Sask. religious leaders pondering what worship will look like after COVID-19

Saskatchewan faith groups are putting their heads together on what resuming worship services would look like and how it can be done safely. Meanwhile, Regina-Wascana MP Michael Kram is calling on Saskatchewan's premier asking for worship services to be considered sooner in the province's reopening plan.

Regina MP Michael Kram calls for worship services to resume sooner, as faith groups mull next steps

The Holy Rosary Cathedral in Regina is mostly empty these days, as COVID-19 restrictions prevent mass gatherings. (Kirk Fraser/CBC)

Saskatchewan faith groups are putting their heads together on what resuming worship services would look like and how it can be done safely.

They're hoping they can bring that collective discussion to the attention of the provincial government.

Meanwhile, as Saskatchewan continues its phased approach to reopening, Regina-Wascana MP Michael Kram is calling on the premier to consider allowing places of worship to resume services sooner rather than later. 

A mass without mass gathering

Deacon Eric Gurash says the Archdiocese of Regina is considering what mass will look like once COVID-19 restrictions pull back. (Kirk Fraser/CBC)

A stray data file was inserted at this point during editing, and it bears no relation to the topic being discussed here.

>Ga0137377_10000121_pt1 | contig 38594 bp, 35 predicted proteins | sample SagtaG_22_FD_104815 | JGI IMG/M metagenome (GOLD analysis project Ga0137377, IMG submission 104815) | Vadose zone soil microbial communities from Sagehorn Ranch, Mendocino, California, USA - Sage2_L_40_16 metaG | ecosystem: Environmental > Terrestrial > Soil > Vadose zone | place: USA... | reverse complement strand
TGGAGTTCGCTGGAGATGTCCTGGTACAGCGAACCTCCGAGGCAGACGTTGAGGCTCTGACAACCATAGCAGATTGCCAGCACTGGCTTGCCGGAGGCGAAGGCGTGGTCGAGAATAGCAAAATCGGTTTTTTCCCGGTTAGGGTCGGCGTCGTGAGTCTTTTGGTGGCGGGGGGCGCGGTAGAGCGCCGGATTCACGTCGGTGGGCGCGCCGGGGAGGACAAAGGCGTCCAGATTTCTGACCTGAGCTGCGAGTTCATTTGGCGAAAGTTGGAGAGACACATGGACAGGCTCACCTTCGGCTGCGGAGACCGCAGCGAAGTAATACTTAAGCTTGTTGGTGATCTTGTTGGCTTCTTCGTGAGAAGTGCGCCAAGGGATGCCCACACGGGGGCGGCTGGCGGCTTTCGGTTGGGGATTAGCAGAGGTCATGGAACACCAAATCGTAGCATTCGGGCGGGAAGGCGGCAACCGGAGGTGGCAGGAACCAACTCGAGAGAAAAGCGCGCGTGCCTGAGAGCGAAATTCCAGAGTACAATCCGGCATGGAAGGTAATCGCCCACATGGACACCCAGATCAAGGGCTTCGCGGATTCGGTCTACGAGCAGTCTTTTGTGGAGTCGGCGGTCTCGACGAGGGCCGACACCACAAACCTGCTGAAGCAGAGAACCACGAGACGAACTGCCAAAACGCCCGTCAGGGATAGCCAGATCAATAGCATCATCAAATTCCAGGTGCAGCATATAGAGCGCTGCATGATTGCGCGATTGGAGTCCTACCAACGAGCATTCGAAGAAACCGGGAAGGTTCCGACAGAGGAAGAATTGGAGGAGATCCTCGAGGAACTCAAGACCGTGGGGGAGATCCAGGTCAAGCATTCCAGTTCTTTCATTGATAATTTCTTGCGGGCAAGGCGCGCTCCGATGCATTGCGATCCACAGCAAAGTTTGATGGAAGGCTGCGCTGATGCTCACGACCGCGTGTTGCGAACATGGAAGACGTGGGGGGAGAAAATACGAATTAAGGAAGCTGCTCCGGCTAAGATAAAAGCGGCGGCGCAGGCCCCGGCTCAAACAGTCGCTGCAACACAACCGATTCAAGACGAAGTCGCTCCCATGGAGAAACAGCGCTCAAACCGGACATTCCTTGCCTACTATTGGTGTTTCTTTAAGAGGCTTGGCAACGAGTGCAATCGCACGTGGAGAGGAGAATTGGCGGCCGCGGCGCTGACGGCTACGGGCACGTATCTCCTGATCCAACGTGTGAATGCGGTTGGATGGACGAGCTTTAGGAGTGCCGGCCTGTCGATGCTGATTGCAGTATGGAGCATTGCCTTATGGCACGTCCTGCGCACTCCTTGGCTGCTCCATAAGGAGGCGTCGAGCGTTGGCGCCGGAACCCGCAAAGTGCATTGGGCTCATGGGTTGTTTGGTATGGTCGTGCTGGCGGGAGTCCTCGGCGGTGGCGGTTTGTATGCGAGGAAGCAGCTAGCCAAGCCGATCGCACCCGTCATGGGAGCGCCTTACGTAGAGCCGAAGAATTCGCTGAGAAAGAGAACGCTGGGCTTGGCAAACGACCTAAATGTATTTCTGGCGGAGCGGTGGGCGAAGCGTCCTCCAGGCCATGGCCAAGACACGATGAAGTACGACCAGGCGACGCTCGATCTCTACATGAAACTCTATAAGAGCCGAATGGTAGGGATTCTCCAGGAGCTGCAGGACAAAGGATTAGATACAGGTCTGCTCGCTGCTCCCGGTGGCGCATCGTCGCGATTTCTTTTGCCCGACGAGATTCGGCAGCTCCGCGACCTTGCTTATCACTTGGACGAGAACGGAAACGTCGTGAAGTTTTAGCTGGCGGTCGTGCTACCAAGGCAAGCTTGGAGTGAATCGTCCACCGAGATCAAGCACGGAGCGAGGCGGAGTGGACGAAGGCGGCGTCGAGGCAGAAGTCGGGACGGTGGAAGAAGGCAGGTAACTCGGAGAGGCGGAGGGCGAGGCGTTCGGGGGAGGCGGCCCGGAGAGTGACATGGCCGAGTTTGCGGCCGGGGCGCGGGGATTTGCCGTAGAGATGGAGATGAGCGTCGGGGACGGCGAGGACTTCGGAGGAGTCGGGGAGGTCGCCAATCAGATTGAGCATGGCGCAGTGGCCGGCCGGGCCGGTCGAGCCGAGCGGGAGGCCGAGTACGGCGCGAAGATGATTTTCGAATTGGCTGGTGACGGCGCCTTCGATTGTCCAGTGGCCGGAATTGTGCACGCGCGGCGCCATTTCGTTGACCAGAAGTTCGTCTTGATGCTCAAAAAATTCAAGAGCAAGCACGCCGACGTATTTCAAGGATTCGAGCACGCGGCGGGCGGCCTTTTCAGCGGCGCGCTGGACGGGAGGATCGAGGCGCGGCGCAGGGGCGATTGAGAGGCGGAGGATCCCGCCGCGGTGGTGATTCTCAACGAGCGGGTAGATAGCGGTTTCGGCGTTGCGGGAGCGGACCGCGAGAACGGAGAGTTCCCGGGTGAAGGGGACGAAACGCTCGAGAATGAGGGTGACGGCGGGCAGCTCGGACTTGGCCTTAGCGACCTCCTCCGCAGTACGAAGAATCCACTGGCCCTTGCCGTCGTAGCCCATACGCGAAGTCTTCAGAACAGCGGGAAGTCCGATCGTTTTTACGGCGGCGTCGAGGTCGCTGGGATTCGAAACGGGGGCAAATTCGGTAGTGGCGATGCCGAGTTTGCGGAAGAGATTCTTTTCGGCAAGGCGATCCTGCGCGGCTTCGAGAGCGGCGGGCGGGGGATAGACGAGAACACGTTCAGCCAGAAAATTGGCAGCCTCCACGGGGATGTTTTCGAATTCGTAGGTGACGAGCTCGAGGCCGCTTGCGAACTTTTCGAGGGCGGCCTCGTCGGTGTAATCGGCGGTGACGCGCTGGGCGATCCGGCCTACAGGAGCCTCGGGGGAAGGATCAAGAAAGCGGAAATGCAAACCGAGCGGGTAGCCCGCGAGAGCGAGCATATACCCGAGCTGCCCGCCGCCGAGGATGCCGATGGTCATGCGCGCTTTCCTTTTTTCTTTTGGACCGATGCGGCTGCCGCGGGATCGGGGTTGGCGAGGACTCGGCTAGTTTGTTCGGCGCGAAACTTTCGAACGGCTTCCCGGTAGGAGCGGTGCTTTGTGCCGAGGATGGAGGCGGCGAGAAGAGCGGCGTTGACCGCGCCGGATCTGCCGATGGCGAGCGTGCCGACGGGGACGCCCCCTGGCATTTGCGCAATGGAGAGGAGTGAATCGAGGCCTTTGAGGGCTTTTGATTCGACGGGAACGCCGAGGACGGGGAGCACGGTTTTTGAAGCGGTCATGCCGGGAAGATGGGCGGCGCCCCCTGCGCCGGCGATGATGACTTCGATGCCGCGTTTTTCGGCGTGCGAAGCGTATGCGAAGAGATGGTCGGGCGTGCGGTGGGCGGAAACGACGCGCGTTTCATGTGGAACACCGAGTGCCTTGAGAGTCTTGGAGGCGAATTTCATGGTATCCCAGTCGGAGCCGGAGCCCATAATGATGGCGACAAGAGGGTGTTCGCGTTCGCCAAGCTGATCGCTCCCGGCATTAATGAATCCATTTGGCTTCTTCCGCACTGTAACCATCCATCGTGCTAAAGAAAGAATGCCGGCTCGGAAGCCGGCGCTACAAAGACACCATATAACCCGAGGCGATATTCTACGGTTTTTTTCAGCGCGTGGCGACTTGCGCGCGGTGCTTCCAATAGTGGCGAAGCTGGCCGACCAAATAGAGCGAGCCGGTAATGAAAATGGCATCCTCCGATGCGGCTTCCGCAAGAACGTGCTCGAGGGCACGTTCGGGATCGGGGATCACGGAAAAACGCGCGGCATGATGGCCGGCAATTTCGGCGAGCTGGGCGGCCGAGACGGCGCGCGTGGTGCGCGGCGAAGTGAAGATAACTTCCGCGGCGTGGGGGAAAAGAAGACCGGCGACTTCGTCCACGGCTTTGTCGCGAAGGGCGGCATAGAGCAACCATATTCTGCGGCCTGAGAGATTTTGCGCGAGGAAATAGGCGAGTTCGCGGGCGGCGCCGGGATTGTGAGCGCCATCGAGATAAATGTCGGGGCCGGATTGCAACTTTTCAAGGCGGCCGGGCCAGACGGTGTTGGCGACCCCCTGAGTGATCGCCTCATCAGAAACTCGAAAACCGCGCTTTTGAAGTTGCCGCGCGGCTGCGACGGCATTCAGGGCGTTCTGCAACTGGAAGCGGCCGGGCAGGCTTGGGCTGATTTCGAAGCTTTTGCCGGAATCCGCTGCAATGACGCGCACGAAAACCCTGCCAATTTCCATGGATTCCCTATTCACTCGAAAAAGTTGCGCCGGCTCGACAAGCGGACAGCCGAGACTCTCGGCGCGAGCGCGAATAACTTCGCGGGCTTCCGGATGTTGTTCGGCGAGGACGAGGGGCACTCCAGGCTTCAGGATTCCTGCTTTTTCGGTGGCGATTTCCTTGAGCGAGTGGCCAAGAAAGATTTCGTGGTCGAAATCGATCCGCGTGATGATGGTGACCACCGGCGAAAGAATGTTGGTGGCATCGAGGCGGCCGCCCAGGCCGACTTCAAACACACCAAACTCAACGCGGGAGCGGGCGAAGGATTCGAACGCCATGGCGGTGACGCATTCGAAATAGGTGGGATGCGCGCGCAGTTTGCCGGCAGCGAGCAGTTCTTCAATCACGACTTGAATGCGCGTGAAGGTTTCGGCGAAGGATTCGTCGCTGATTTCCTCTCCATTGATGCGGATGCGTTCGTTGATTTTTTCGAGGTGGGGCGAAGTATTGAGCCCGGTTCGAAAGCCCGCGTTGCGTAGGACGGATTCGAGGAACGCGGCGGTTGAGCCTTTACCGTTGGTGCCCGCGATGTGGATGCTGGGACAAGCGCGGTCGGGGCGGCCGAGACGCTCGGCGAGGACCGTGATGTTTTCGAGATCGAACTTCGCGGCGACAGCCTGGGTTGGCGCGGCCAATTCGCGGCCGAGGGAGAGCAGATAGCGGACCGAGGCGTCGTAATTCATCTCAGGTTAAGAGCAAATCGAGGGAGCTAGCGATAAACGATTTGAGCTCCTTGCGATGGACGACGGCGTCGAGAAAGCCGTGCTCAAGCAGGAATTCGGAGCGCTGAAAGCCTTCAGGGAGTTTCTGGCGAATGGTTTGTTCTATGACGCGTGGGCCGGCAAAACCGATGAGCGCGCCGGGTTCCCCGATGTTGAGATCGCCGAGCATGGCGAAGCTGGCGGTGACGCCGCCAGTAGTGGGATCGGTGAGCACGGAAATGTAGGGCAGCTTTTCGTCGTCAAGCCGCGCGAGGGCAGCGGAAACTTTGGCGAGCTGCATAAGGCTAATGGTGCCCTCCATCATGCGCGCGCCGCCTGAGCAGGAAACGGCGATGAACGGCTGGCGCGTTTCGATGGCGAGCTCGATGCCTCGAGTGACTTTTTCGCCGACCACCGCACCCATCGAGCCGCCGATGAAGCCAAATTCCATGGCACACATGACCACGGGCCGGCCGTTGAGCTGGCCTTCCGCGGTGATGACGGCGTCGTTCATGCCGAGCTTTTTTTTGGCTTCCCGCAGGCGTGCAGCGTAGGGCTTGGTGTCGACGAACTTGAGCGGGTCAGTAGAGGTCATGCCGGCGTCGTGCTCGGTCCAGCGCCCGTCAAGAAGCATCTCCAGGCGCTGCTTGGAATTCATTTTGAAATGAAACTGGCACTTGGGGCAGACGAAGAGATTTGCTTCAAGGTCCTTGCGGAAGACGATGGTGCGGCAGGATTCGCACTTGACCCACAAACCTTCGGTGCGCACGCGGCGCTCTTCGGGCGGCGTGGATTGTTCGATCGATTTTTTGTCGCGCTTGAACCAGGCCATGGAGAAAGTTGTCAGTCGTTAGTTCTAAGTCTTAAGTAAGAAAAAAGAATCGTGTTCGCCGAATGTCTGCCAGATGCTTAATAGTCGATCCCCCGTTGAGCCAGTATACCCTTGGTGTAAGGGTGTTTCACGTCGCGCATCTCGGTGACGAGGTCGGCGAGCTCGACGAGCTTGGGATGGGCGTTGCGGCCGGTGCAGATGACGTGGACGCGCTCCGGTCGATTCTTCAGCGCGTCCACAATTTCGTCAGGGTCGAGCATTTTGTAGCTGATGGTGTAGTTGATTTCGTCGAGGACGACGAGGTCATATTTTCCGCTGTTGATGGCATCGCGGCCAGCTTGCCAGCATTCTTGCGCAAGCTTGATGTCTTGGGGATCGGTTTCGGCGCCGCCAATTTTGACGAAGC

Catholic mass is based on traditions, some of which have persisted for centuries, but at the Archdiocese of Regina, mass has looked a lot different considering COVID-19 pandemic restrictions. In some cases mass has been streamed online with only a priest physically present. 

"It's unusual times for everyone," said deacon Eric Gurash. "It's been a challenge not just for Catholics and Christians, but for people of faith across the board. Faith is one of those things that recognizes that we're made to be together as social beings ... and so to have that removed from the equation, it makes things challenging." 

Gurash added that it has also forced church and other faith leaders to get familiar with more remote technological options to gather and minister virtually. 

Multi-faith leaders mulling next steps